A new report from RedLock offers a look at the threats and vulnerabilities that continue to mount in public cloud computing environments.
Account compromises keep rising
Poor user and API access hygiene, combined with ineffective visibility and user activity monitoring, are causing organizations to be more vulnerable to breaches. For example, 73% of organizations allow the root user account to be used to perform activities – behavior that goes against security best practices. Furthermore, 16% of organizations have user accounts that have potentially been compromised.
The cryptocurrency effect
In many hacks, the goal is to steal data; now, the thieves also hijack compute resources in order to mine cryptocurrencies. The research reveals that 8% of organizations suffer from this strain of criminality, which mostly goes unnoticed because of ineffective network monitoring.
Still a long way from compliance
General Data Protection Regulation (GDPR) goes into effect in a few months, but organizations are far from where they need to be to effectively govern the cloud and ensure compliance. For instance, the analysis shows that 66% of databases are not encrypted.
Spectre, Meltdown and More
The vulnerabilities highlighted in the recent Spectre and Meltdown scares should serve as a wakeup call for organizations to address vulnerability management in the cloud. However, the research demonstrates that 83% of vulnerable hosts in the cloud are receiving suspicious traffic, since many organizations can’t leverage standalone on-premise tools to gain such visibility.
“The message from this research is loud and clear – the unmistakable potential of cloud environments is seriously compromised by sophisticated hackers identifying easy-to-exploit vulnerabilities,” said Gaurav Kumar, CTO of RedLock. “In our analysis, cloud service providers such as Amazon, Microsoft and Google are trying to do their part, and none of the major breaches in 2017 was caused by their negligence. However, security is a shared responsibility: Organizations of every stripe are fundamentally obliged to monitor their infrastructures for risky configurations, anomalous user activities, suspicious network traffic, and host vulnerabilities. Without that, anything the providers do will never be enough.”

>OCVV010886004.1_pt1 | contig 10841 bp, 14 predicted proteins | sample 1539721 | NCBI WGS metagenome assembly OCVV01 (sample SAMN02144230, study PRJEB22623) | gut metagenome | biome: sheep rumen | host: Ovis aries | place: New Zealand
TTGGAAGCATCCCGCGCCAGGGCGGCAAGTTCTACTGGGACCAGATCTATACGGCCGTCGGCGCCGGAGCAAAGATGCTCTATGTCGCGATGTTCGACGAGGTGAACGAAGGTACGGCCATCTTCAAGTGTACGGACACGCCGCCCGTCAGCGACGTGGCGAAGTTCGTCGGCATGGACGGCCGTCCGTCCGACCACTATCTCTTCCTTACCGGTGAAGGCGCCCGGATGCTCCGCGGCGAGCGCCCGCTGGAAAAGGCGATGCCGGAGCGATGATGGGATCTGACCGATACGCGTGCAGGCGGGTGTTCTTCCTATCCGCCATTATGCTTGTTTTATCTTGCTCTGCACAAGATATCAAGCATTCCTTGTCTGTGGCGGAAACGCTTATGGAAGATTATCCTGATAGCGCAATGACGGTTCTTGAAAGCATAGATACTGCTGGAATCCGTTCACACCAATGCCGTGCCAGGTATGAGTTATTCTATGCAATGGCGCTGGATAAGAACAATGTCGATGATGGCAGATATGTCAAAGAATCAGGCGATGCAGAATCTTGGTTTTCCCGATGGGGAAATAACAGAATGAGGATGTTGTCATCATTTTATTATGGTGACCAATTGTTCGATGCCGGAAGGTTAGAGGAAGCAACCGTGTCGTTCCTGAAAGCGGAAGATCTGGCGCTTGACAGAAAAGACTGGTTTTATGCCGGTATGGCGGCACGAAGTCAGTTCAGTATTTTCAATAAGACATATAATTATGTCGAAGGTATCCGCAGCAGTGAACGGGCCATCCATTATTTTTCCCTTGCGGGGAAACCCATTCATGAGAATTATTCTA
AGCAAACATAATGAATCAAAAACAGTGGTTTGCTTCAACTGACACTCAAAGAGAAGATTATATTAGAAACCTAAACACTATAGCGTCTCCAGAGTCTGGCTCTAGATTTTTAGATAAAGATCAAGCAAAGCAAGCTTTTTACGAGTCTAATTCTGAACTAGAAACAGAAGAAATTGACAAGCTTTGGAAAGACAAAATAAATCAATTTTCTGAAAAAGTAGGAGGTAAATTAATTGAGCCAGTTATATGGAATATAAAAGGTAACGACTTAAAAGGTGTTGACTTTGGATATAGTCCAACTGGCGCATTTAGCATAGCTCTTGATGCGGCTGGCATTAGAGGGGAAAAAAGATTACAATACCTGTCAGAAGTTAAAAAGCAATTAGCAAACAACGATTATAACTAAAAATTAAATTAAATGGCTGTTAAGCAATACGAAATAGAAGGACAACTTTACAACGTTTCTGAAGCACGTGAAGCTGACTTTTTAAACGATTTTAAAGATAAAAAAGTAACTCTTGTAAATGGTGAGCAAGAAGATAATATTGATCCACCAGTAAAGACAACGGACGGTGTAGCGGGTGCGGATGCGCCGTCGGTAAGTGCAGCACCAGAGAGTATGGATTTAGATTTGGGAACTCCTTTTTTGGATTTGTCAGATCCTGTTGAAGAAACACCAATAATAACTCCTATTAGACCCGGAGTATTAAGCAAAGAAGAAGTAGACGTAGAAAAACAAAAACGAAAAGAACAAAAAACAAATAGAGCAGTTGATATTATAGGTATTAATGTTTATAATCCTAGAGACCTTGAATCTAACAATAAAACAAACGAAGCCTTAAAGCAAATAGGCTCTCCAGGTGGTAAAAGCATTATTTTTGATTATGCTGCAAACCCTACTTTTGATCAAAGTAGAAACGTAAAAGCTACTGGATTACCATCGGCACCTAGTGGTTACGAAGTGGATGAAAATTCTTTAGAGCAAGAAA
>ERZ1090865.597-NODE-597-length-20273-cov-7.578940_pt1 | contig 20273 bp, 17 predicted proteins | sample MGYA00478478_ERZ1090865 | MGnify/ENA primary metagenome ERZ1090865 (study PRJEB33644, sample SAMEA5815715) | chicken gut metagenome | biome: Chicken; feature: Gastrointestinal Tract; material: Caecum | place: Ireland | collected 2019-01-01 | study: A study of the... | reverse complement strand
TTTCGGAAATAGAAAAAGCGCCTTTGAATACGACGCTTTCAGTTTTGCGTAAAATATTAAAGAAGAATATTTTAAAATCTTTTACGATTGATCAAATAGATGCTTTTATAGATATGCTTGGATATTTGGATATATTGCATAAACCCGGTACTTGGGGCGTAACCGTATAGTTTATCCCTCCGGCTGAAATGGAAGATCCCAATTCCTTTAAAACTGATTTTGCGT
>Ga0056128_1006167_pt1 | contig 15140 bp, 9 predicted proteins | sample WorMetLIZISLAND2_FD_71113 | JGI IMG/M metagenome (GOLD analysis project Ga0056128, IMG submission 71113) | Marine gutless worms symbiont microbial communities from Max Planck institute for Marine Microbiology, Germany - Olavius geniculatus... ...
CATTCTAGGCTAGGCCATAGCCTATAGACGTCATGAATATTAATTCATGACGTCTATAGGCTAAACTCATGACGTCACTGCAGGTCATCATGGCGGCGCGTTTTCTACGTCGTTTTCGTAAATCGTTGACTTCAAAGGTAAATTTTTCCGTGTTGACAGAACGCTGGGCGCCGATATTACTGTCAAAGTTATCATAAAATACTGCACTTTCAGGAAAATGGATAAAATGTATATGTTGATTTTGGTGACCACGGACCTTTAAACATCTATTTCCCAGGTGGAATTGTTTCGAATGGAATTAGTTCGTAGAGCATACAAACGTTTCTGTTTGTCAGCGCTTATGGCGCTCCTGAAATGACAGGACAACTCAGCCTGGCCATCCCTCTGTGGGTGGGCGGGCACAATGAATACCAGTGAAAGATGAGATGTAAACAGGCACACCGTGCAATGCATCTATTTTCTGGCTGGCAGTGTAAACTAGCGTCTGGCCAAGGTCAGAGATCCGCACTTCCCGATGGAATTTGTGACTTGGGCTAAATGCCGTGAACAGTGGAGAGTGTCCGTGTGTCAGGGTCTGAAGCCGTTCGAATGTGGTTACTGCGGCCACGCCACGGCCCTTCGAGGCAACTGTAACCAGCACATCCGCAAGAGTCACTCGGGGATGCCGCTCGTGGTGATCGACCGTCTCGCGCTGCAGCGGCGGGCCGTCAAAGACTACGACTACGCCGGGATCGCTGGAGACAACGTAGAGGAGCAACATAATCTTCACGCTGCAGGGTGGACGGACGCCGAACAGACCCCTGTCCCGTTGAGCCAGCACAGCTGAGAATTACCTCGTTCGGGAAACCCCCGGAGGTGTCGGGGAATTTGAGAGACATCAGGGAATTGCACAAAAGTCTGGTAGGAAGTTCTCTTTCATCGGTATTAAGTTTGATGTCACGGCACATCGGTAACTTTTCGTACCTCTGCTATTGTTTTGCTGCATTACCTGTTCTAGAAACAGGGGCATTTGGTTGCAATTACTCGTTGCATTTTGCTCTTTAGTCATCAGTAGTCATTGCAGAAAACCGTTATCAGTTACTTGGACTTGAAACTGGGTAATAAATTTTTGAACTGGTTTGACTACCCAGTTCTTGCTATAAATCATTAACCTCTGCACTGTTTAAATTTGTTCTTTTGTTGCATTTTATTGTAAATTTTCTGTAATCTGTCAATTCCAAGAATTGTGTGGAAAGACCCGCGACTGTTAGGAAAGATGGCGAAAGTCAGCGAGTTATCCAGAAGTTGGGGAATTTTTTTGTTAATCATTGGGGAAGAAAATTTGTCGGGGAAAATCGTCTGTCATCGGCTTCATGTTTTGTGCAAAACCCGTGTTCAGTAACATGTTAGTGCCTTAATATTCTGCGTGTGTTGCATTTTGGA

Intrusion into Tesla’s public cloud environment
In the course of their work, RedLock researchers also learned about an intrusion into Tesla’s public cloud environment. In this case the hackers not only gained unauthorized access to non-public Tesla data, but were also stealing compute resources within Tesla’s AWS environment for cryptojacking. The researchers immediately informed Tesla of its findings, and the vulnerabilities have already been addressed.
The Tesla findings build on research from last year, when researchers found that hundreds of Kubernetes administration consoles were accessible over the internet without password protection, and were leaking credentials to other critical applications. In Tesla’s case, the cyber thieves gained access to Tesla’s Kubernetes administrative console, which exposed access credentials to Tesla’s AWS environment. Those credentials provided unfettered access to non-public Tesla information stored in Amazon S3 buckets.
In addition, the cyber thieves performed cryptojacking using Tesla’s cloud compute resources and employed specific techniques to evade detection. For example, instead of the more familiar public ‘mining pool,’ they installed mining pool software and configured the malicious script to connect to an ‘unlisted’ endpoint. That makes it harder for standard IP/domain-based threat intelligence feeds to detect malicious activity. Other tricks included hiding the true IP address of the mining pool server behind CloudFlare, and likely keeping CPU usage low to further evade detection.